The easiest way to break a bad habit
In 1971, a US Congress delegation to visit troops in Vietnam made a shocking discovery.
After 16 years of war, as much as 20% of their soldiers were heroin addicts.
Fearing that they would encourage a wider epidemic, the US government put in place a system to track and rehabilitate them on their return.
One of the researchers leading the programme noticed something unusual which went against the understanding of addiction at the time.
When they arrived home, only 5% of the former soldiers became re-addicted within a year.
How did this happen?
It was all to do with their environment.
In the jungle, there were many ‘triggers’ for their addiction. Heroin was cheap, readily available and it helped to relieve the psychological horrors of war.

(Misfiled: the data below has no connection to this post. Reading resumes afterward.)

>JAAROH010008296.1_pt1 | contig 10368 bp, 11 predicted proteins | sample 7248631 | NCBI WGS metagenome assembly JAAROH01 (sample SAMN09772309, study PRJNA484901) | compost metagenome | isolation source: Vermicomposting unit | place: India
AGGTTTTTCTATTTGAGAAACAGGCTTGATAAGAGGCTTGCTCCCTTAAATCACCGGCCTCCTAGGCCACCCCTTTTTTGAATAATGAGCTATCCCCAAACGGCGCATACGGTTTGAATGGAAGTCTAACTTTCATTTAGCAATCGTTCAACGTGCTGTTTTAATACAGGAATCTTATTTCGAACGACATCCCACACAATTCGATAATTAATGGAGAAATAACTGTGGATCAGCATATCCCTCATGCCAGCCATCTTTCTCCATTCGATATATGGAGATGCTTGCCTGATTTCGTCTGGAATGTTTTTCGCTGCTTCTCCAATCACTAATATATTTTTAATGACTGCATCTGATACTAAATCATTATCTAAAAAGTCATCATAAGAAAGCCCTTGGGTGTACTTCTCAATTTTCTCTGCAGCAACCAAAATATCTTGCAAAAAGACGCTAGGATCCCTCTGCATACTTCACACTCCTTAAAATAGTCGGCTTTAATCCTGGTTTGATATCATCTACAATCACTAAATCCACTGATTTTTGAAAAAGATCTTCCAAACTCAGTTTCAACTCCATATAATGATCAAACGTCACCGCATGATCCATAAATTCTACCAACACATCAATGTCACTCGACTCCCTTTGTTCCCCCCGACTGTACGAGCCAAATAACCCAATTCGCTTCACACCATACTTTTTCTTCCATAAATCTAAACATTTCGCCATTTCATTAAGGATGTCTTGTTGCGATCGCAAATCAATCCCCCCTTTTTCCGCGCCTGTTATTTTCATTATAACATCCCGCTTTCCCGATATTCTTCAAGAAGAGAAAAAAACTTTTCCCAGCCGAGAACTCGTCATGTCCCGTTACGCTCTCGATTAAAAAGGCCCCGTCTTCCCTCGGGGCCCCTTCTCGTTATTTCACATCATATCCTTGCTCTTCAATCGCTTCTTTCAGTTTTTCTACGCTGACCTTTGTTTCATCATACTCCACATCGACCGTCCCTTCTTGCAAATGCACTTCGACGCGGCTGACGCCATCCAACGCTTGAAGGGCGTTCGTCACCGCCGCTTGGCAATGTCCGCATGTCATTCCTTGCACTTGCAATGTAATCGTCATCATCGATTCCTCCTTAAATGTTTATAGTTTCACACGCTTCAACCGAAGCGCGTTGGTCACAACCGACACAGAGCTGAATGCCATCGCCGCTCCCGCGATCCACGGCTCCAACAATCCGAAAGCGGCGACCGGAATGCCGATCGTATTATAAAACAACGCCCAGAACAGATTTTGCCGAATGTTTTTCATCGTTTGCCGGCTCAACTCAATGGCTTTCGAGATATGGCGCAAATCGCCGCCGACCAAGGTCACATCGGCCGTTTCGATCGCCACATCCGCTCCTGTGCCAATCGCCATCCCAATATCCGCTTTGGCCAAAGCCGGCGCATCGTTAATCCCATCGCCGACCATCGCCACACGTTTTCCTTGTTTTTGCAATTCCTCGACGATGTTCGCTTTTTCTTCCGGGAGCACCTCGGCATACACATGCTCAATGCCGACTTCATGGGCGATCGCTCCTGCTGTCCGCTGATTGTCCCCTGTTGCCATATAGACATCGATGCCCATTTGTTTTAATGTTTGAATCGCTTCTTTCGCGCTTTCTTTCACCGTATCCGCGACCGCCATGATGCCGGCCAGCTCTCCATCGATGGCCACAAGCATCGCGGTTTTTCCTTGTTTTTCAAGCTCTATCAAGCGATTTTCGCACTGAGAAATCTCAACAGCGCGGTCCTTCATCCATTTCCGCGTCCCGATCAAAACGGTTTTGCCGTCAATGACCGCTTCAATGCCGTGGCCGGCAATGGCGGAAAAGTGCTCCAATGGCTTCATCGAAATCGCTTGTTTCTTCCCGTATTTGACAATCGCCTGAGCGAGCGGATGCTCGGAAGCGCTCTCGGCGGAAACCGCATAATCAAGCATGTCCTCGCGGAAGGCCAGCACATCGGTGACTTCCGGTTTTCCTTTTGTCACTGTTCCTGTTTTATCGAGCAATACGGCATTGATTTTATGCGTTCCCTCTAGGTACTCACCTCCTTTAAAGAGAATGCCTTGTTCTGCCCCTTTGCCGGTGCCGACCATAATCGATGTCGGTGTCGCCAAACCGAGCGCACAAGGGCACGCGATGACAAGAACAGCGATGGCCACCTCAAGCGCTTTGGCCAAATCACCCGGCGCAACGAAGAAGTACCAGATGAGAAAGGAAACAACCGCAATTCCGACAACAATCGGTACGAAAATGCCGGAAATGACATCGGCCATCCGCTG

Back home, those same conditions weren’t met and so many eventually stopped using the drug.
This study revealed a lot about habit formation and the significant role our environment plays. We are often blissfully unaware of how much it impacts our behaviour.
Shopping malls are designed to get us to spend more money.
Supermarkets are designed to encourage us to buy more goods.
Casinos are designed to get us to gamble more.
It’s the same within the home. You can modify your environment to encourage the formation of good habits over bad ones.
For example, if you want to eat more fruit, place a fruit bowl on the kitchen counter. Or if you want to go for a run in the morning, put your running kit beside your bed the night before.
Environment dictates behaviour so try and change yours for the better. It is far more effective than relying on will power alone.